By JOSEPH B. WHITE, Wall Street Journal
LANSING, Mich.—Just how big is 14-point type? That’s one of the hottest political disputes in Michigan as the state Supreme Court ponders whether a ballot question about fixing the state’s troubled cities and schools should go before voters.
At issue is whether a summary of the question, used on a petition to gather signatures to get the question on the ballot, was written in a type size specified by state law: 14-point boldface. The typeface used on the petition was 14-point Calibri produced by Microsoft Corp.’s Word software, but a dispute has arisen over whether the font renders the type at the full 14-point size.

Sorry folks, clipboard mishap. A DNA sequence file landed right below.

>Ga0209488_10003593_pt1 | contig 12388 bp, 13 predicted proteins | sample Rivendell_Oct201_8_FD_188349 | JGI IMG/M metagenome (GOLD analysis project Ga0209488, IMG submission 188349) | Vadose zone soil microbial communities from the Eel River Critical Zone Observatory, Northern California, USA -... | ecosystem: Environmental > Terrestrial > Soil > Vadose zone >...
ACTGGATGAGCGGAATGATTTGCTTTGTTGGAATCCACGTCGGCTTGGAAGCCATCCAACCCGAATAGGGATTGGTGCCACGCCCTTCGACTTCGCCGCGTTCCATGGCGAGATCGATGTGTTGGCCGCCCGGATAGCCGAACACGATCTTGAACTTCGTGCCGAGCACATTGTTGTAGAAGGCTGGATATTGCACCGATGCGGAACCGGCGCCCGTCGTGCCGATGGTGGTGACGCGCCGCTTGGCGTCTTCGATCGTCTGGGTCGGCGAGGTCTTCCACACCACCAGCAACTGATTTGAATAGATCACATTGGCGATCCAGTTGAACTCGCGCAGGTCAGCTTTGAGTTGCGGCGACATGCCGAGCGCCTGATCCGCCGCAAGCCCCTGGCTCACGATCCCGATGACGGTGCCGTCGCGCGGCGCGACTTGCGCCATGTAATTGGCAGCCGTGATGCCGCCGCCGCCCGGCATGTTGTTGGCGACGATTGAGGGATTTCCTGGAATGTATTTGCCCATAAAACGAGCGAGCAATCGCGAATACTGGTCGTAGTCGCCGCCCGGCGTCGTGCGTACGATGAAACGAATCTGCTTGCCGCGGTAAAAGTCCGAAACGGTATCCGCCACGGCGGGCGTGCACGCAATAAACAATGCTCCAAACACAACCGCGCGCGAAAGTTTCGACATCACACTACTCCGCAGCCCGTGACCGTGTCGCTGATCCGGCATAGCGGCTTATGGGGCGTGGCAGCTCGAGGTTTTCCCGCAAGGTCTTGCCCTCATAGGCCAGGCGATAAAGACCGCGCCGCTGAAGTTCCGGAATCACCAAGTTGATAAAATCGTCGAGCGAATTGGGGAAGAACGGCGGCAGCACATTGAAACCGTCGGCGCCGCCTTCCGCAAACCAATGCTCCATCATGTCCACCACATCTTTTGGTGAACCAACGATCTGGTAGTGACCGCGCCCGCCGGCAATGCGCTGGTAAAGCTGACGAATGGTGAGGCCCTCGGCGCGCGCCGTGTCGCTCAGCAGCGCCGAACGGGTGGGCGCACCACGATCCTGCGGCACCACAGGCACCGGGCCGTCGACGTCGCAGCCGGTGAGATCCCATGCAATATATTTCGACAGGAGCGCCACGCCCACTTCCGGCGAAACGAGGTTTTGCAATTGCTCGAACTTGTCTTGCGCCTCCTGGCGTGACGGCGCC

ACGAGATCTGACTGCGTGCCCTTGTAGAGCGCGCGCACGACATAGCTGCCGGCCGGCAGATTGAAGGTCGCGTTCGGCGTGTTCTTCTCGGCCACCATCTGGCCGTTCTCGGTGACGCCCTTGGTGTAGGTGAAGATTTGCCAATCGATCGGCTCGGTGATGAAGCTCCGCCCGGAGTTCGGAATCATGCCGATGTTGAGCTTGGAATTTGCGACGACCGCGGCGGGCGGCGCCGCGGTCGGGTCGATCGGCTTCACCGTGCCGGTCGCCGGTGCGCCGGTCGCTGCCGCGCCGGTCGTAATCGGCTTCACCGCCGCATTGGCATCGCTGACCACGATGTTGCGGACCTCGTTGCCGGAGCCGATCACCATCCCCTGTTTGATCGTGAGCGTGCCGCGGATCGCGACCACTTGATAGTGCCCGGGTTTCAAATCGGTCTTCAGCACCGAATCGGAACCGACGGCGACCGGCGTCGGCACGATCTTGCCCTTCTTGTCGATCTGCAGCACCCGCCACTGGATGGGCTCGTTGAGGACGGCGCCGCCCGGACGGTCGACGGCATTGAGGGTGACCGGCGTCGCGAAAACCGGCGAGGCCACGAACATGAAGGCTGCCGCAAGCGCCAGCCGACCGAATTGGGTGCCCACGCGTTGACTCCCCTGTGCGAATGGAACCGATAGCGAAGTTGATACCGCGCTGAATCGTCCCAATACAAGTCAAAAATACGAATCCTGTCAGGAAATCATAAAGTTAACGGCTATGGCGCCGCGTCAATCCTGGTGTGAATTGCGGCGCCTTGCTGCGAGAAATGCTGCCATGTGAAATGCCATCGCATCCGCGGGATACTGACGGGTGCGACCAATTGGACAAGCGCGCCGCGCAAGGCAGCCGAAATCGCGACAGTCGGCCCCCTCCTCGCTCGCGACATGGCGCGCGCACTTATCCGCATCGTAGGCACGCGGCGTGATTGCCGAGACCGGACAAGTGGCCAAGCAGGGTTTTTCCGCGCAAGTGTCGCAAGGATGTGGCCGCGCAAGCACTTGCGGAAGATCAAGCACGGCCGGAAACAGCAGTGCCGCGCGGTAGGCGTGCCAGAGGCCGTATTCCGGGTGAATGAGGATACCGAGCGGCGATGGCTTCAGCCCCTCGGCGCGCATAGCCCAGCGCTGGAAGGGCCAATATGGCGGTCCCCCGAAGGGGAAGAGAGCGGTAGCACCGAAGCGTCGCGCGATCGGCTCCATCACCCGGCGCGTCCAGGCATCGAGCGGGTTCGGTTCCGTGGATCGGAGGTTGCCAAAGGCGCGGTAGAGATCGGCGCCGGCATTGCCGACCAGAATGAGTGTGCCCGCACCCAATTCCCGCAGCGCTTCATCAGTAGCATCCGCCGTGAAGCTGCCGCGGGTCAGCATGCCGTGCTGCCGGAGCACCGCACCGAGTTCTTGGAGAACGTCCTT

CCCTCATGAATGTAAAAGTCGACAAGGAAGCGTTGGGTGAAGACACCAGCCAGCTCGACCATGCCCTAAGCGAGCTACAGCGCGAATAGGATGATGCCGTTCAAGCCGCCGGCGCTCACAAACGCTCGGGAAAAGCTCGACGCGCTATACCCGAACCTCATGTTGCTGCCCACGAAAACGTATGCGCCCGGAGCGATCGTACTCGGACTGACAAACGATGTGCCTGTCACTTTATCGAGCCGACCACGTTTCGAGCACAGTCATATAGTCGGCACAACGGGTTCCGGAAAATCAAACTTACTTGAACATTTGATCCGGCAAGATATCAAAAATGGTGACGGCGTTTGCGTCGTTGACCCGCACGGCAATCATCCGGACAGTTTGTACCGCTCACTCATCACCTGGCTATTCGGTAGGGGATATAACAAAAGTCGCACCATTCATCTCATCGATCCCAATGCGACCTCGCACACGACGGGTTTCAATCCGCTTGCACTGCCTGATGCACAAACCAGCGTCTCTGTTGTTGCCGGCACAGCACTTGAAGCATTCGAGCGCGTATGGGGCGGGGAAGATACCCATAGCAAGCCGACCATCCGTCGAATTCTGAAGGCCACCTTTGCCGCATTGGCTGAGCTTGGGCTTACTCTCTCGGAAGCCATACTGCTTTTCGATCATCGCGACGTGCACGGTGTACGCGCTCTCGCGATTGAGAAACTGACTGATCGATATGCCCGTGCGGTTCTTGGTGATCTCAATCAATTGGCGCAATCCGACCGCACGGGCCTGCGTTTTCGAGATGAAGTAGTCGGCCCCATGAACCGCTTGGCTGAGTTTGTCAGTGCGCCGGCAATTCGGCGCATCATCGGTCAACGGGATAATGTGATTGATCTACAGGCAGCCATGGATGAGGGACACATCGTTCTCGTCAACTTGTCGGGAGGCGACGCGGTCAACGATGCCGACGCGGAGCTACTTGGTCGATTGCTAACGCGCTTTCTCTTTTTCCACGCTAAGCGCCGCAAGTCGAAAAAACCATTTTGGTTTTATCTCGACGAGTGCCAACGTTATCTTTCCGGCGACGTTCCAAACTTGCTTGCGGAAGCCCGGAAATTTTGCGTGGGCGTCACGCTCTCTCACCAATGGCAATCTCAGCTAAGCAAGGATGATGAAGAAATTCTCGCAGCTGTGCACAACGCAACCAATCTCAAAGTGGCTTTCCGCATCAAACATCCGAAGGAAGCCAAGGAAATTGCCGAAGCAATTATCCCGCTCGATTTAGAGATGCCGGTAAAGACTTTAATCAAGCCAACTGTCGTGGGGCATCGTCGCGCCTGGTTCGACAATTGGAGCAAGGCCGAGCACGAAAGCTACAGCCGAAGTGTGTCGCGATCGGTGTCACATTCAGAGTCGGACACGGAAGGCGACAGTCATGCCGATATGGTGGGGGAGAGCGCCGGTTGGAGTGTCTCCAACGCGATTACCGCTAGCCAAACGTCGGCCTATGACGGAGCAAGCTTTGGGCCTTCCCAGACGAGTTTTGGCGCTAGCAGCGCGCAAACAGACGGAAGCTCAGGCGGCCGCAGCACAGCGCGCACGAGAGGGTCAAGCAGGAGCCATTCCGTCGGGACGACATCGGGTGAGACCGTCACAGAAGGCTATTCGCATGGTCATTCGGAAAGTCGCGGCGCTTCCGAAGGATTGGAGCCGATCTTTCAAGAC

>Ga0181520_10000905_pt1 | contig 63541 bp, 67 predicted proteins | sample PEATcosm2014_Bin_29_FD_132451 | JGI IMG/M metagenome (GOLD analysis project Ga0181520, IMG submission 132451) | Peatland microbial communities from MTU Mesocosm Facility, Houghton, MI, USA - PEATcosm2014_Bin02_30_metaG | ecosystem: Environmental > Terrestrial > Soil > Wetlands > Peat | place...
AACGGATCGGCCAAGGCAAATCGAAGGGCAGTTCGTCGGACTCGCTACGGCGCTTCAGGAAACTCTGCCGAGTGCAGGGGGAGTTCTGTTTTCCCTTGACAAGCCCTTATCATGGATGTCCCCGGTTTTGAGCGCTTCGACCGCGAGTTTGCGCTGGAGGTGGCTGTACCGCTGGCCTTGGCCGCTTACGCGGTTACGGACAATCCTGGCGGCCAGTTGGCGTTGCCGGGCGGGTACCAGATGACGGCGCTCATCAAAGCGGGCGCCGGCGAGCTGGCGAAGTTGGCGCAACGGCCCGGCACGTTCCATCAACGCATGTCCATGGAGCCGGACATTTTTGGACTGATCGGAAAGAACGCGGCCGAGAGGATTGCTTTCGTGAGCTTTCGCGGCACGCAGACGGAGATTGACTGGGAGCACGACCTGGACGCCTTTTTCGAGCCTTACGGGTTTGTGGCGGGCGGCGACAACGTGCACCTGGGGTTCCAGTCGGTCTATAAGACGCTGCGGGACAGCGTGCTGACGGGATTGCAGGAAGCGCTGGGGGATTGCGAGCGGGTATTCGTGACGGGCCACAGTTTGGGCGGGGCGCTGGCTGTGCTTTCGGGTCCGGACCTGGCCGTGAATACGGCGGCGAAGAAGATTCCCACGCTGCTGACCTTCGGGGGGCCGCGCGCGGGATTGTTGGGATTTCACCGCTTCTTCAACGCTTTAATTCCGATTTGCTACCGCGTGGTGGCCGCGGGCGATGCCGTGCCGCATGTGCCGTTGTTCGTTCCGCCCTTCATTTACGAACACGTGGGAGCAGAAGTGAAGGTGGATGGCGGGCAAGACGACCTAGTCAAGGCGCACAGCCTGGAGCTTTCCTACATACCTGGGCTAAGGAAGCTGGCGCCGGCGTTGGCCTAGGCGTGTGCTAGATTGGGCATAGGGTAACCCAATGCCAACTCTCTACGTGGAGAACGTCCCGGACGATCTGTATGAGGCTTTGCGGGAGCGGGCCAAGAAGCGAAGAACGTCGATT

At stake, depending on which side’s lawyers were talking Wednesday in Michigan Supreme Court, is either a narrow matter of whether statutes about ballot questions should be enforced as written, or a broader philosophical question of whether typographical quirks can be used to block citizens from deciding major issues at the polls.
For more than an hour, justices dug into the history of typography and the intricacies of type sizes. While the arguments at times sounded like a typography seminar, the underlying dispute isn’t academic. It involves a power struggle between the Republican-dominated state government and business leaders on one side, and public-employee unions and city officials on the other.
Continue reading: Typeface Spells Trouble in Michigan